Ethical Culture Moves to Center StageBy
In step with IMA’s stance on ethical issues, corporate ownership is giving more prominence to the quality of the ethical culture in organizations.
IMA® (Institute of Management Accountants) has long considered an organization’s ethical culture to be significant and includes “advocacy of the highest ethical and best business practices in management accounting and finance” in its mission statement. The recently revised IMA Statement of Ethical Professional Practice adds a new Integrity requirement for IMA members to “contribute to a positive ethical culture.” It’s no longer acceptable for members to remain silent when observing an unethical or illegal act being committed. The newly revised Competence standard also adds a requirement for members to “recognize and help manage risk,” which includes reputation risk.
The culture or DNA in an organization is a key aspect of good governance in legal, ethical, and operational terms. It drives the decisions, behavior, and systems in the organization. For example, Section 882.1 of the U.S. Federal Sentencing Guidelines describes elements of an effective ethics and compliance program as requiring an organization to “promote an organizational culture that encourages ethical conduct and a commitment to compliance with the law.” In operational terms, an unethical culture is widely blamed for causing the unauthorized-account scandal at Wells Fargo, the meltdown at Uber, and the widespread accusations of sexual harassment, particularly in the motion-picture industry.
A strong ethical culture leads to many favorable strategic outcomes, including greater efficiency and employee productivity resulting from shared organizational core values. These benefits fall directly to the bottom line and can attract superior employees, reduce turnover, and achieve a lower cost of capital. A strong ethical culture also mitigates against risks of unethical behavior that can quickly diminish the reputation value of a brand that has been built up over decades.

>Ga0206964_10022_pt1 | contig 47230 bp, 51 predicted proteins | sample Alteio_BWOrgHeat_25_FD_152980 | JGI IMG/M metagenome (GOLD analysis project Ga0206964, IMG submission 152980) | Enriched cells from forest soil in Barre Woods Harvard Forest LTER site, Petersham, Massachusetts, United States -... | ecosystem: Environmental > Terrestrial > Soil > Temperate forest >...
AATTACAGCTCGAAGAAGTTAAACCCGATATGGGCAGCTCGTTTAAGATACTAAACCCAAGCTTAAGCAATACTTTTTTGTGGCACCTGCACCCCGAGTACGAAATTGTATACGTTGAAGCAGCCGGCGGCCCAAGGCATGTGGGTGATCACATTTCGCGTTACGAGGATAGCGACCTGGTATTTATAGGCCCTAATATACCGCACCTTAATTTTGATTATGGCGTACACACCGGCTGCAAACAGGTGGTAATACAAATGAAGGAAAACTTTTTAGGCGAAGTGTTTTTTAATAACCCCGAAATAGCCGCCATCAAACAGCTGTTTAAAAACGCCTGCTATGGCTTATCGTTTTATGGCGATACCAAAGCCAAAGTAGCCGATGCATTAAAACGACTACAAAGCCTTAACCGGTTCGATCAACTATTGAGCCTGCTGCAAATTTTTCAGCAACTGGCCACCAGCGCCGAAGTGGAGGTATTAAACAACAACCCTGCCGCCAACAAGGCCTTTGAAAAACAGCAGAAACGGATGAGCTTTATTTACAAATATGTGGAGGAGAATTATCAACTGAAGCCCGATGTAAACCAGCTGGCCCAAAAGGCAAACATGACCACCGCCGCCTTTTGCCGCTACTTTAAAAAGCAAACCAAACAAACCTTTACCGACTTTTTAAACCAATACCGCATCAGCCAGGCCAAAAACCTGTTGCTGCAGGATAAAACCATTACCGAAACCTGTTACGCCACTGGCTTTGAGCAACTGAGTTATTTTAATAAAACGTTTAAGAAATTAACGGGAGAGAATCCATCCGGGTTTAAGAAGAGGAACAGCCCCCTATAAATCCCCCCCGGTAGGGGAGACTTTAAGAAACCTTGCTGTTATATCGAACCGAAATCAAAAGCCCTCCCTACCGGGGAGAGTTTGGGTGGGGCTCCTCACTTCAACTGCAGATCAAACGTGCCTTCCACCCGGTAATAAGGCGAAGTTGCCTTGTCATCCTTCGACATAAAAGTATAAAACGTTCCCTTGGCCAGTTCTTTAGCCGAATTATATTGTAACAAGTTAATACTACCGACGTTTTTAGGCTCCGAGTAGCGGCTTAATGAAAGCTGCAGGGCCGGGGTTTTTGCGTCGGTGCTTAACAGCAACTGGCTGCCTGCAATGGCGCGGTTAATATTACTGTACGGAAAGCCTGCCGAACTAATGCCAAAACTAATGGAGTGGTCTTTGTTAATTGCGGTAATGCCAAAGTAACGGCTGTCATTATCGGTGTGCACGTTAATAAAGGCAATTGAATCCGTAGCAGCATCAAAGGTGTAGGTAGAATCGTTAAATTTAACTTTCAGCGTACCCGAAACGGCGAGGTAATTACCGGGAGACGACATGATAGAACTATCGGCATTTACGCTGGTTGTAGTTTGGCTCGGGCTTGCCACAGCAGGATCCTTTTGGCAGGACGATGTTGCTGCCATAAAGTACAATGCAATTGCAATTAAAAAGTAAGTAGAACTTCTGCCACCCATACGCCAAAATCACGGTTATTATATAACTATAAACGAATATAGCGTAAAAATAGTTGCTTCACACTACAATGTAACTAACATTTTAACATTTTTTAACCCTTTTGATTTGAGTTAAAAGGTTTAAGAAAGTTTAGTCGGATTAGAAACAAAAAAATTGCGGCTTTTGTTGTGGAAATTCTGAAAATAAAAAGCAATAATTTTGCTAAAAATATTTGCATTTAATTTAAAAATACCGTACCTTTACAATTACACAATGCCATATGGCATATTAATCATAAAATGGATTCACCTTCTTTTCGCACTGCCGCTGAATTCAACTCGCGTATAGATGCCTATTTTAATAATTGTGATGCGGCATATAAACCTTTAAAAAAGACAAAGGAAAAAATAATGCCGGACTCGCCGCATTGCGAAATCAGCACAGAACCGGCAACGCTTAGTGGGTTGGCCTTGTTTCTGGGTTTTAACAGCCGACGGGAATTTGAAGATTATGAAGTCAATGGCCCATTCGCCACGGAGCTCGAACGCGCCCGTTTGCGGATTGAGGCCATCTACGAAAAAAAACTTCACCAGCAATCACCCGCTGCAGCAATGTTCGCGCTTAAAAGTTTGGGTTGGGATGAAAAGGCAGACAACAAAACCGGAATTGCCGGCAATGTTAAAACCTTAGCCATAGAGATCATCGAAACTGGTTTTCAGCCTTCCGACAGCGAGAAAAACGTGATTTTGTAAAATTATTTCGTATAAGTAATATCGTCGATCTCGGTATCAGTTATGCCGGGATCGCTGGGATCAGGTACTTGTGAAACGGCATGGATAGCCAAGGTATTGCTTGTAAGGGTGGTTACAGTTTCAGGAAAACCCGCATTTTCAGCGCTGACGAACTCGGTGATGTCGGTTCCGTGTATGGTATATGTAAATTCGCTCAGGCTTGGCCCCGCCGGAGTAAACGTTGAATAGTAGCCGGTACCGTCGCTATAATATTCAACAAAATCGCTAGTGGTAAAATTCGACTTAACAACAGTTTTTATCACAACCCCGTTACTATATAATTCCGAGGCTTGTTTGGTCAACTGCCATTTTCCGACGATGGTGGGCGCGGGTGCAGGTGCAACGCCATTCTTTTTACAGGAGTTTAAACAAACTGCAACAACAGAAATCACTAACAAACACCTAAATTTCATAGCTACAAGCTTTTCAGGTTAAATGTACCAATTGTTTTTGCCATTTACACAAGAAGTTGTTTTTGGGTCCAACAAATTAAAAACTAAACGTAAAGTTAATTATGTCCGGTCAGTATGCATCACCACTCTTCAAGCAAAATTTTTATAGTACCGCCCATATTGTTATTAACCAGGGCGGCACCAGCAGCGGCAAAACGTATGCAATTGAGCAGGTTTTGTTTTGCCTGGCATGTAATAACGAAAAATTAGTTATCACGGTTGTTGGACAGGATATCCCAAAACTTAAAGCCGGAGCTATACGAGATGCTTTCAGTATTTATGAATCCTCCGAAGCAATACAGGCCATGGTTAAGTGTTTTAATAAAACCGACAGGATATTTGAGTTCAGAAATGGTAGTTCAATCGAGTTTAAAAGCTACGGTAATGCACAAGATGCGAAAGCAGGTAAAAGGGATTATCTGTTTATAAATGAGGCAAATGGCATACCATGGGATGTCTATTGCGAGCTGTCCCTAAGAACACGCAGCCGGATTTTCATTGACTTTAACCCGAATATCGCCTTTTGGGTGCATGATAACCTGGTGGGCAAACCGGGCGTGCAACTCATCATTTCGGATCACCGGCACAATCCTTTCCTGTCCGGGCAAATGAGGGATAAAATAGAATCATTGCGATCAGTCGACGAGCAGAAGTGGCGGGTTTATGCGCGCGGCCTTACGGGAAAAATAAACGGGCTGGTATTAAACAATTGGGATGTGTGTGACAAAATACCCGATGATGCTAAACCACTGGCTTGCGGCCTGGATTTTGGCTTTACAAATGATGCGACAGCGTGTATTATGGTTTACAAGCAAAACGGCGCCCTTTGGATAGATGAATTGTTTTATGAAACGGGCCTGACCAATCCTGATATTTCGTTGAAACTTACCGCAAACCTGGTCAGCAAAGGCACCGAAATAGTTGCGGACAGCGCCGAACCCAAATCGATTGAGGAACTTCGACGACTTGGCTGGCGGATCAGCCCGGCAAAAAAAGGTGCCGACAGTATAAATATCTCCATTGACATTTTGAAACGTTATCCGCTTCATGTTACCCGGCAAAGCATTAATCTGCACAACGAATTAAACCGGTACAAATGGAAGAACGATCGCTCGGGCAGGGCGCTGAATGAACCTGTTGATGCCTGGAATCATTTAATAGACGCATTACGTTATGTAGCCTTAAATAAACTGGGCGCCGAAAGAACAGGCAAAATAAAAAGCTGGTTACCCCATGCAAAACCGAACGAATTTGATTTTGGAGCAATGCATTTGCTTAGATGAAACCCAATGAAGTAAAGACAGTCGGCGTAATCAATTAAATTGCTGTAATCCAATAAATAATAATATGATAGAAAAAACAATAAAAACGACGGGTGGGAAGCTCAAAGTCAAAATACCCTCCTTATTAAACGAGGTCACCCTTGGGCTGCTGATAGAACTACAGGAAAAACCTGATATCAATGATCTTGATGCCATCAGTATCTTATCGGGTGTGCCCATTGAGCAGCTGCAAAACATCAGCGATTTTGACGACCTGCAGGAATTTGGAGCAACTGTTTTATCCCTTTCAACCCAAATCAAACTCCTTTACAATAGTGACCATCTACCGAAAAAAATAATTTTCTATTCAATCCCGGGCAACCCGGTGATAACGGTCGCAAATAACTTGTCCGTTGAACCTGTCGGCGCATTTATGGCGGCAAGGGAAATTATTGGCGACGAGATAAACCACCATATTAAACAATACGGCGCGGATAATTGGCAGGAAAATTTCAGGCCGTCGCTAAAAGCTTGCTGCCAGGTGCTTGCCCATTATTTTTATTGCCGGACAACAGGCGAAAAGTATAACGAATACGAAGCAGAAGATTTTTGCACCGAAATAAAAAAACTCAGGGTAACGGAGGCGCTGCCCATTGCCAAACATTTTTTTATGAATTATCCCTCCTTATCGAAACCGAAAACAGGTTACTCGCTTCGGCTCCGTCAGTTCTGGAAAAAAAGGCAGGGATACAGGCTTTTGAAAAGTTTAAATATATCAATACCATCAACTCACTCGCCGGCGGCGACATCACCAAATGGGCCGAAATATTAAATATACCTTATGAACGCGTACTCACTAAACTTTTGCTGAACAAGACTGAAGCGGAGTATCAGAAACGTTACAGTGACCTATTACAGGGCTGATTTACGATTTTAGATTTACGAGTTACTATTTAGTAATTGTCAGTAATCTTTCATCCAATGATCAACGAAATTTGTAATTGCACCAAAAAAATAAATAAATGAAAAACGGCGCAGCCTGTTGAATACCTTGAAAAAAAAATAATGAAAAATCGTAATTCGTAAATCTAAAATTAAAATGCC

The November 2017 issue of the journal of the Risk Management Association contains “Culture Lessons from the U.S. Marine Corps.” Joseph Iraci, the author, is a former Marine and now risk manager in a prominent financial services organization. He believes that too often culture and the organization’s values don’t progress beyond words and fail to have an impact on day-to-day working responsibilities. After assessment for cultural fit by a Marine Corps recruiter, basic training instills the values of honor, courage, and commitment, which are reinforced throughout the service of officers and the enlisted alike. Iraci notes, “It is one thing to be aware that culture instills a sense of purpose and values. But it is critical to have processes and traditions that weave that culture into the firm’s DNA.”
A 2017 academic study, “Corporate Culture and Financial Reporting Risk: Looking Through the Glassdoor,” reports that “poorly implemented performance objectives leads to pressure and creates a boiler room effect, negatively impacting the corporate climate of the firm and increasing the propensity to manipulate performance metrics.” Findings of the study show that “firms with lower levels of job satisfaction (as measured by employees) and lower levels of ‘culture and values’ are more likely to be subjected to SEC fraud enforcement actions and securities class action lawsuits.” The study also reports that “a negative corporate climate is also associated with an increased likelihood of narrowly meeting or beating market earnings expectations.”